The government has launched a wide-ranging investigation into the dismal health and safety record of the construction industry – in particular, to find out whether employers are doing enough to protect their employees.
The inquiry was unveiled by the Department for Work and Pensions in December 2008, and will focus on the underlying causes behind the industry’s lack of success in reducing the number of injuries and fatalities.
More than 2,800 people have died from injuries received as a result of construction work in the past 25 years, and the sector, along with the offshore industry and agriculture, remains one of the most dangerous in the country.
Despite repeated safety campaigns and inspection ‘blitzes’ by the Health and Safety Executive (HSE), the fatality and injury rate in the industry – particularly falls from height – remains stubbornly high. Last year, 72 workers were killed in the sector, and 79 were killed in 2006-07.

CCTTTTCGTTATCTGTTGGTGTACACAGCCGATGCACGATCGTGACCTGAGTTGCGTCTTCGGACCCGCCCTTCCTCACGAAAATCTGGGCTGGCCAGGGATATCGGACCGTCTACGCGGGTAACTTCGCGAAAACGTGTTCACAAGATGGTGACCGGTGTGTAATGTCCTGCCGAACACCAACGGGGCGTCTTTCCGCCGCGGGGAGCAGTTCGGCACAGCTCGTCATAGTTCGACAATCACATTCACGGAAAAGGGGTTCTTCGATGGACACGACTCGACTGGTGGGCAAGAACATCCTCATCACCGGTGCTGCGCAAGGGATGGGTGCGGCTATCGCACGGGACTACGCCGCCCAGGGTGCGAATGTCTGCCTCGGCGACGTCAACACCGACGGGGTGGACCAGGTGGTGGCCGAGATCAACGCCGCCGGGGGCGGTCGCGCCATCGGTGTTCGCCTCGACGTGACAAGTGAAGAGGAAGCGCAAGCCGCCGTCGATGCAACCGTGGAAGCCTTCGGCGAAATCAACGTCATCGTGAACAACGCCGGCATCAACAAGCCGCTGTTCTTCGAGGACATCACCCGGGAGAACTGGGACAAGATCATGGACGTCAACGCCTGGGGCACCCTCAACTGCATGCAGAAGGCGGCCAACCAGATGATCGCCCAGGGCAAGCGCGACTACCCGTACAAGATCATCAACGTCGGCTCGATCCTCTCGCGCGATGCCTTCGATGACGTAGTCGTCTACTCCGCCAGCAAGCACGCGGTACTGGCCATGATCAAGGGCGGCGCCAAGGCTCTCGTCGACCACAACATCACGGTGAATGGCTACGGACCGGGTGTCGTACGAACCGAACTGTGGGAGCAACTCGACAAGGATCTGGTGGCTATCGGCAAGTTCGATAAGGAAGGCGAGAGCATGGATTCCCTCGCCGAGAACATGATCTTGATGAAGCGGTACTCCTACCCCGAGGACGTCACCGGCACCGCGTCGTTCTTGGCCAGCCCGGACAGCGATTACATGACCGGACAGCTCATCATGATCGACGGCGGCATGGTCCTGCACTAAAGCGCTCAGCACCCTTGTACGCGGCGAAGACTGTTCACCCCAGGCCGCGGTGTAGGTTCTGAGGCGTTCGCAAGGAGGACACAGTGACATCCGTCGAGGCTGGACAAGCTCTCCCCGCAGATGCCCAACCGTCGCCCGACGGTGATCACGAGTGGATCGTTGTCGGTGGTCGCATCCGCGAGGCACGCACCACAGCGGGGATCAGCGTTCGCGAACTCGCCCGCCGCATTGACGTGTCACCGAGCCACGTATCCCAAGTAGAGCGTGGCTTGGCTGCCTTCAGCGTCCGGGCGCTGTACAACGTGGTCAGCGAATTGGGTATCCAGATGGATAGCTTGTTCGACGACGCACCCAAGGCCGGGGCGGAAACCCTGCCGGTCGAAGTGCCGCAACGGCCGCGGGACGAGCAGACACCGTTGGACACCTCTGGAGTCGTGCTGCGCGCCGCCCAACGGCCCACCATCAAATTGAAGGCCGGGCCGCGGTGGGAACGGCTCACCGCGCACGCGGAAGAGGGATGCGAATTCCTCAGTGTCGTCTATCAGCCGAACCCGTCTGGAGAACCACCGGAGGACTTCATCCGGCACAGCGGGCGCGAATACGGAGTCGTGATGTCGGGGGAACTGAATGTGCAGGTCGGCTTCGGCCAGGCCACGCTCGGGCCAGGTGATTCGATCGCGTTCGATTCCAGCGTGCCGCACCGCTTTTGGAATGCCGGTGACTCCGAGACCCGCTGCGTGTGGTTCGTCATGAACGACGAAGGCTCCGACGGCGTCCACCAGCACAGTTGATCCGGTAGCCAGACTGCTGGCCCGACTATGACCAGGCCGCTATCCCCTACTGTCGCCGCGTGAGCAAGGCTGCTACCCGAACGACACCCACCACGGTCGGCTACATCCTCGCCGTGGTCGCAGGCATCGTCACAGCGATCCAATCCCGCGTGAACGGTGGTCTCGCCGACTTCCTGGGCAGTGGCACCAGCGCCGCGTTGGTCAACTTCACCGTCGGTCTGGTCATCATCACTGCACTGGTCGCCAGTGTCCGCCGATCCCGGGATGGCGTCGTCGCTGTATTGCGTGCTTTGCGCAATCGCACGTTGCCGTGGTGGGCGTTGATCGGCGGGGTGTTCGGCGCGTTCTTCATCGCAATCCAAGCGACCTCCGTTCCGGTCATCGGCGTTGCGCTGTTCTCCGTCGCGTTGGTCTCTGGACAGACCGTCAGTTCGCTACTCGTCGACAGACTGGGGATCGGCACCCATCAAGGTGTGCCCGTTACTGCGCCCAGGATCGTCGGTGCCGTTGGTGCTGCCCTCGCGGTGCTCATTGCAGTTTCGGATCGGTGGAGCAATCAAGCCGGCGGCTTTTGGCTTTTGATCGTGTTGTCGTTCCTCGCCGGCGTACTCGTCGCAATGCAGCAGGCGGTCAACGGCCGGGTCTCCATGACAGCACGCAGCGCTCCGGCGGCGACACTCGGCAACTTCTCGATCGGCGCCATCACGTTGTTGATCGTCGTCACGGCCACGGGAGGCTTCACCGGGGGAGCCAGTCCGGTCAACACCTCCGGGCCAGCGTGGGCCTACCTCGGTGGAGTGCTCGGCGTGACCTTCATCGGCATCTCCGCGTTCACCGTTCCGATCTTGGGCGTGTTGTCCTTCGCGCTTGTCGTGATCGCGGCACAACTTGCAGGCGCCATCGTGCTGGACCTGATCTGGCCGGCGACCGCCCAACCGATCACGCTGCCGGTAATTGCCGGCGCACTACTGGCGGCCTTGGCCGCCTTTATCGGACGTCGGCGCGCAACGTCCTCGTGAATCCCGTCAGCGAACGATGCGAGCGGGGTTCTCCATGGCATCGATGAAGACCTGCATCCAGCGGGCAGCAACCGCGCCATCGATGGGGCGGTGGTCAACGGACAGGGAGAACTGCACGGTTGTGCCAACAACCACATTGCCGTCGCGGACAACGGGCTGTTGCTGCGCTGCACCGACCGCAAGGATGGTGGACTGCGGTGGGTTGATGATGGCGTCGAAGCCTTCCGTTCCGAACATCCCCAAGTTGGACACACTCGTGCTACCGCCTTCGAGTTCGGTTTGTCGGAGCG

The inquiry – which suggests the government is running out of patience with the HSE’s approach – will be led by Rita Donaghy, former chair of the conciliation service Acas.
Work and pensions secretary James Purnell said the high number of workplace fatalities continued to be a concern for the government.
“No-one can find it acceptable that this number of people have died directly as a cause of their work, and we are not making sufficient progress on preventing this total of human misery,” he said.
The construction industry union Ucatt said it welcomed the inquiry, but was concerned about Donaghy’s lack of a background in health and safety, construction or a similar dangerous industry.
It pointed to the casualised nature of the industry as being a key risk factor, along with a decline in inspections by the HSE, and management failings.
Ucatt general secretary Alan Ritchie said: “It is essential that ordinary construction workers who know and understand the risks they face are able to play a part in this inquiry. If the inquiry just becomes about faceless bureaucrats defending their own little fiefdoms, then it will not be a success.”